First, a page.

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Spring ephemerals for the garden

Spring ephemerals are shade plants that emerge and flower in late winter and spring and complete their life cycle early, fading away once trees leaf out and the ground dries up. As they are vulnerable to invasive plants and deer, our yards can create a haven for them and bring us delight as we discover them peeking out from under fallen leaves in early spring. They will be at home in any woody setting on your property, but they also do perfectly well under shrubs or even in a sunny garden bed where the larger perennials will provide shade, so long as their moisture requirements are met.  Blooming at a time of year when most of us are not regularly out in our woods or gardens, site these ephemerals where you can enjoy them, tuck them under shrubs along the path between your door and your car.

How to grow:

Plant spring ephemerals where they will receive some sun in the late winter (not next to a north-facing building, for example, or under an evergreen plant) but then will be shaded later on. Grow them under leaf litter, which provides the environment needed for them and their pollinators. Fall (or even winter) would be an ideal time to plant them, however they are seldom available then in the trade and you will probably be planting what looks like just a pot of dirt, trusting that the dormant plant is really in there! Planting in spring is fine, although  you may not see flowers that first season.

Toadshade Trillium (Trillium sessile)

Trout Lily (Erythronium americanum)

Dutchman’s Breeches (Dicentra cucullaria)

Mayapple (Podophyllum peltatum)

Virginia Bluebells (Mertensia virginica)

Where to buy spring ephemerals:

Most commercial nurseries sell Virginia Bluebells in season, but other spring ephemerals are more likely found at one of the spring native plant sales, one of our garden centers that specializes in native plants, or a native plant mail order company.  Ask a friend for a division or a start.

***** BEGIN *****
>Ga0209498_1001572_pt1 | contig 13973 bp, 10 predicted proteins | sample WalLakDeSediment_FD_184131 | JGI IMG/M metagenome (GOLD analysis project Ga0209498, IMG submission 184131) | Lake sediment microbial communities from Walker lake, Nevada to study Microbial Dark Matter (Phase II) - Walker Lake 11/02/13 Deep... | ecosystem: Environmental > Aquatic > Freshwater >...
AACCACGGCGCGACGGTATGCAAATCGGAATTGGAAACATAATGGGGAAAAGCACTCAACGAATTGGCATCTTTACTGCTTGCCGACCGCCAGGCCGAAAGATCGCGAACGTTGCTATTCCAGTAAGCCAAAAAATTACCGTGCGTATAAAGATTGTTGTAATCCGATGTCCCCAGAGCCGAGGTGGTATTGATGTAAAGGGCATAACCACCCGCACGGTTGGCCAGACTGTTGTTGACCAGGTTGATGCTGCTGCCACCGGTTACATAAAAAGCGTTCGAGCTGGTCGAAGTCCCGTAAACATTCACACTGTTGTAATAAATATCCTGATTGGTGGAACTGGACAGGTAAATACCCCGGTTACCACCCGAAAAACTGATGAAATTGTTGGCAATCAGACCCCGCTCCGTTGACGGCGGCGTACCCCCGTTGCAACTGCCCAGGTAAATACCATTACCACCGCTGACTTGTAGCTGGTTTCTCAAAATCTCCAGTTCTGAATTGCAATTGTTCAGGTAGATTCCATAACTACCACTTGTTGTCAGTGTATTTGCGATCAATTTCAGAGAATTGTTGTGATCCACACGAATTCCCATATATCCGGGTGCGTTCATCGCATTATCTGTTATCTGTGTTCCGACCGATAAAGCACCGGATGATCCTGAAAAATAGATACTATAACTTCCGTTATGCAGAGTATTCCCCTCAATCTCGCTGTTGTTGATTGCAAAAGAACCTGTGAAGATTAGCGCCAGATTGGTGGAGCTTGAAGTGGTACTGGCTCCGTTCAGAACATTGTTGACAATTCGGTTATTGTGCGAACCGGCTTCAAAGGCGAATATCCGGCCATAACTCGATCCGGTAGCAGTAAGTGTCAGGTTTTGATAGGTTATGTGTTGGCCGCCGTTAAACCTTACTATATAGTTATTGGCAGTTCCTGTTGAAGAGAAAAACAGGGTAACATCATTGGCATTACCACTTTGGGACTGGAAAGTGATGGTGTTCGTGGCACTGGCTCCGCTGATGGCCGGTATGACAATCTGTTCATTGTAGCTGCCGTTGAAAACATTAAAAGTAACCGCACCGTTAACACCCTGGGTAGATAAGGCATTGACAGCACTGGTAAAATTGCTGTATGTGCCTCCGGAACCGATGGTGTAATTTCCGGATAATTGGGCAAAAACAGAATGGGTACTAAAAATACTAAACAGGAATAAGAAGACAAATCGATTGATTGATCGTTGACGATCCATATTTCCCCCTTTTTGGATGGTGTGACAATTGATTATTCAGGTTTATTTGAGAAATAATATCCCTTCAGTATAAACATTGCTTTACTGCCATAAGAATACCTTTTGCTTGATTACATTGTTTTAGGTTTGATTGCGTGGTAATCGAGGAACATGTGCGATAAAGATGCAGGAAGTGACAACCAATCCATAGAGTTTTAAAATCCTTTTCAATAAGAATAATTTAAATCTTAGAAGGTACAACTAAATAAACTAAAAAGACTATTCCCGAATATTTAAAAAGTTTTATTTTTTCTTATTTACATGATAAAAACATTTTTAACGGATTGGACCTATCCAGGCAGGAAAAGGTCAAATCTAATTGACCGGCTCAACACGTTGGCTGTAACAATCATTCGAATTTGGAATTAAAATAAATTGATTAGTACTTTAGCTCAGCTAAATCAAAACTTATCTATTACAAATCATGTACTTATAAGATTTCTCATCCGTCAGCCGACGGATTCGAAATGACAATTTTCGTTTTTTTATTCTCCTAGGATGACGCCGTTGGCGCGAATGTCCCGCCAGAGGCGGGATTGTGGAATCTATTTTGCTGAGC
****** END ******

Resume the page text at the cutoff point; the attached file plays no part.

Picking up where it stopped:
Truly ephemeral

These Northern Virginia natives lose their leaves soon after blooming and are not seen again until the following spring.

  • Dutchman’s Breeches (Dicentra cucullaria)

  • Rue anemone (Thalictrum thalictroides)

  • Star Chickweed (Stellaria pubera)

  • Toadshade Trillium (Trillium sessile)

  • Twinleaf (Jeffersonia diphylla)

  • Virginia Spring Beauty (Claytonia virginiana)

  • Trout Lily (Erythronium americanum)

  • Virginia Bluebells (Mertensia virginica)

Virginia Spring Beauty (Claytonia virginiana)

Star Chickweed (Stellaria pubera)

Rue anemone (Thalictrum thalictroides)

Twinleaf (Jeffersonia diphylla)

Not as ephemeral

These plants are often lumped with the ephemerals because they bloom early and briefly, but their leaves remain attractive longer into the summer, especially if they get more moisture.

  • Bloodroot (Sanguinaria canadensis)

  • Jack-in-the-Pulpit (Arisaema triphyllum)

  • Mayapple (Podophyllum peltatum)

  • Jacob’s Ladder (Polemonium reptans)

  • Round-lobed Hepatica (Hepatica nobilis var. obtusa, renamed Anemone americana) The leaves are actually evergreen, but they are so inconspicuous that they are often lumped with the spring ephemerals.

Round-lobed Hepatica (Hepatica nobilis var. obtusa)

Bloodroot (Sanguinaria canadensis)

Jack-in-the-Pulpit (Arisaema triphyllum)

Jacob’s Ladder (Polemonium reptans)

Never take these plants from the wild!

Our goal is to support the ecosystem, not destroy it. If you cannot find certain spring ephemerals for sale, it is because they are difficult or slow to propagate and need very particular conditions. Most likely they will die if you try to transplant them. Lady Slippers are a classic example of that, and very few remain in our natural areas.

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